Blessed Are the Vigilant

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How many of us find waiting difficult? Best guess? All of us! In my experience, I too often equate waiting with “doing nothing.” I’ve been guilty of seeing waiting as a passive surrender to someone elses sense of time. But waiting, as it is described in this passage from Luke is not a passive thing at all. Luke is giving us an example of waiting as a matter of Christian servanthood here. It is a very active thing. Jesus, the master, came to us over 2,000 years ago. He lived among us, taught us how to be fully human with one another, suffered for us, died on the cross, rose from the dead, then ascended back to heaven. He is “away at the wedding” now and we, his “servants” have been left to await his return, whether that be at our individual deaths, or the actual Second Coming he has promised. In either sense, our “waiting” is best done by living our lives fully. How?

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Well, we must “gird our loins” and serve as Jesus served. We must love, we must feed the hungry, give drink to the thirsty, welcome the stranger, clothe the naked, care for the sick, and visit those in prison. (Matthew 25:35-36) In doing these things, we are “lighting our lamps,” we are actively “waiting” for the Second Coming in every moment of our lives, in every action of our days. This is what real “waiting” is all about.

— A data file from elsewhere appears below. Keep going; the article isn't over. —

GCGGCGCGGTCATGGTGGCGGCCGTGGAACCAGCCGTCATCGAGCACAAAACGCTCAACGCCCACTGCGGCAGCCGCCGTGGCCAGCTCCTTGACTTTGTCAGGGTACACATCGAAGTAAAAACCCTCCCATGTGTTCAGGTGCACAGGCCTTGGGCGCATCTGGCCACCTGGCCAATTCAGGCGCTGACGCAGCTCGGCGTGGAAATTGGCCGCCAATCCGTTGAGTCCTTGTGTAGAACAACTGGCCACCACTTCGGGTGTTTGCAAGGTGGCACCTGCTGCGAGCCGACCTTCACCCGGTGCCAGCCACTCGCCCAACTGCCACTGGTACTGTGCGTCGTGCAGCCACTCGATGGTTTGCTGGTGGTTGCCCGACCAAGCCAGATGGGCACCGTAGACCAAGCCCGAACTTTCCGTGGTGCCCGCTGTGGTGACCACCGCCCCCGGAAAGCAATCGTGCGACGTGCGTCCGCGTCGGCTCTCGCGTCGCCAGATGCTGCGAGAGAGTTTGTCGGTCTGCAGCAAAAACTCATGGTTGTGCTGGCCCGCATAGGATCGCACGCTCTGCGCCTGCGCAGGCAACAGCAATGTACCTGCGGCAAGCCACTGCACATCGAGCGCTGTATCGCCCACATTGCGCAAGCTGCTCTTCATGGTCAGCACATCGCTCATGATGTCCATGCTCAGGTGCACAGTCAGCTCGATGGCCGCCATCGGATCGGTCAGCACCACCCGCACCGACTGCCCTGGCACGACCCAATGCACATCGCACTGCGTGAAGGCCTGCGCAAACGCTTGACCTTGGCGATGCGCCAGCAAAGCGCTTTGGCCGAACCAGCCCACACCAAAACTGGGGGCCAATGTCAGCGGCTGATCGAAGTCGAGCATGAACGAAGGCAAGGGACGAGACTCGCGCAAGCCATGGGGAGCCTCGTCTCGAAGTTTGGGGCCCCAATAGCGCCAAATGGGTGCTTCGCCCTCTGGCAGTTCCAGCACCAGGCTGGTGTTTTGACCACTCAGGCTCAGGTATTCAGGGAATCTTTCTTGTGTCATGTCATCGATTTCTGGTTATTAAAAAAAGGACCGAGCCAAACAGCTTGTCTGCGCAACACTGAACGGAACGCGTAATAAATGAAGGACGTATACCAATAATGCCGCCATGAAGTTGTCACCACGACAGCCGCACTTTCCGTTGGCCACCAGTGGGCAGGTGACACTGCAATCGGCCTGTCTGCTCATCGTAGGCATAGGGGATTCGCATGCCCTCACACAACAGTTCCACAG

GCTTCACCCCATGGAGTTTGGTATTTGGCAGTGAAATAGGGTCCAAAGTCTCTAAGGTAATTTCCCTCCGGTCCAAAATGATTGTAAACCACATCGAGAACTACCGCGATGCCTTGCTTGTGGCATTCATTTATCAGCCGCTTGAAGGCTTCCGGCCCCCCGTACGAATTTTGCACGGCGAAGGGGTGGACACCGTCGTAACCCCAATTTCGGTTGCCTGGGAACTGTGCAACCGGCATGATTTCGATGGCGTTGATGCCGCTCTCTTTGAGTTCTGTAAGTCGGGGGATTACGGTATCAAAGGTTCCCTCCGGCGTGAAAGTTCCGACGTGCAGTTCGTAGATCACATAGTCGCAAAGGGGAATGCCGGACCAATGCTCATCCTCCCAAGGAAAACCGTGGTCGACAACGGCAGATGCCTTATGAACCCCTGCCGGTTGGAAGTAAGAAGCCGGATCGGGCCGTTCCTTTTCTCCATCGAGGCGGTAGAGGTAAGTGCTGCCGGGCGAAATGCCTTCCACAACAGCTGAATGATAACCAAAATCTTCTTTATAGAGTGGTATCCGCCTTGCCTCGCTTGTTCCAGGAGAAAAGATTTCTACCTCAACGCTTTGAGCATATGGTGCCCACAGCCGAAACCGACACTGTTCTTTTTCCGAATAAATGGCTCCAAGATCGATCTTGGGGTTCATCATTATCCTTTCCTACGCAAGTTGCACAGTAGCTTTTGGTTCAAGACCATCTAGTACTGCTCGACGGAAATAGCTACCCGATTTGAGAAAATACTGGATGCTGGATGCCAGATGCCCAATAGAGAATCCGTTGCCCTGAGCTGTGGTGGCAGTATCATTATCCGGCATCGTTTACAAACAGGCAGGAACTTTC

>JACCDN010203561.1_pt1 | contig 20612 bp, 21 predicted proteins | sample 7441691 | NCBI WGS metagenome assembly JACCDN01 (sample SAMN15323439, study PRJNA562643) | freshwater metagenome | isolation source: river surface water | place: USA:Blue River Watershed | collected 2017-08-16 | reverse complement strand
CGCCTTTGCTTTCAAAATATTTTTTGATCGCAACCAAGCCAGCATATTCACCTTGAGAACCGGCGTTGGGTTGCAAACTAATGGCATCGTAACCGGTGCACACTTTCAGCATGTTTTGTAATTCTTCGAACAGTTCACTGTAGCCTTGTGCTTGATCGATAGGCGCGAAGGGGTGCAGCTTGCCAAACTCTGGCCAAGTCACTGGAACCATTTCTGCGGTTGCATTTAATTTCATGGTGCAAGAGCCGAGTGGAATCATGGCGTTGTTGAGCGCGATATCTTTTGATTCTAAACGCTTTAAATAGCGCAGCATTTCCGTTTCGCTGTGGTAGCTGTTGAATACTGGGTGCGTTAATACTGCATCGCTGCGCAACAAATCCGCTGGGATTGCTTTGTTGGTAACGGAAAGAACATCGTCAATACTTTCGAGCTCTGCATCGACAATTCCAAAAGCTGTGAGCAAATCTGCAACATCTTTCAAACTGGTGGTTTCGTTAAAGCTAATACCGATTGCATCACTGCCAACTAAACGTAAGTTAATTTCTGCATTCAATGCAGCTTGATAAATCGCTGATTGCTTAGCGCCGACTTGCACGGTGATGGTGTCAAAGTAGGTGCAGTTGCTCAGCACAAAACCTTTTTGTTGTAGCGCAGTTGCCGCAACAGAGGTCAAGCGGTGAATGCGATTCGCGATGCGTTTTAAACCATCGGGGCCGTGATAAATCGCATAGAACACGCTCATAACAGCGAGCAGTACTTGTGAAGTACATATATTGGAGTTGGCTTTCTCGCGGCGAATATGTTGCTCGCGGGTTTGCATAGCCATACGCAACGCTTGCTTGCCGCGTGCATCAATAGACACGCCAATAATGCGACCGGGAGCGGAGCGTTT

Jesus will come again. Are we ready? Do we “wait” with girded loins? Do we light our lamps so that others can see the One for whom we wait? Can others see God in all that we do and say? Of course we are not perfect. We know that, and God knows it better than we. But it is his will to love us, to help us through his Holy Spirit in our efforts along the way. That we know and believe too. It is our desire “to be ready” that leads us to “wait” actively through the service that we render to our spouses, our children, our co-workers, our neighbors, the strangers, and the disenfranchised among us. And, yes, even our “enemies.” We gird our loins by praying always, and in all ways. Our private prayer should lead us to the public prayer of our lives in service to others. Why, because when we “wait” actively, as described in that short passage from Matthew 25, we are actually serving the person of Christ. If we can learn to see Christ in every person we meet and treat them accordingly, we will be those “vigilant and blessed servants” that Jesus tells us about in Luke 12:38. Let us wait, then, with girded loins and with lighted lamps. For he is coming! Thanks be to God.

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Dan Doyle is a husband, father, grandfather, Vietnam veteran, and retired professor of Humanities at Seattle University. He taught 13 years at the high school level and 22 years at the university level. He spends his time now babysitting his granddaughter. He is a poet and a blogger as well. Dan holds an AA degree in English Literature, a BA in Comparative Literature, and an MA in Theology, and writes regularly for The Veterans Site blog.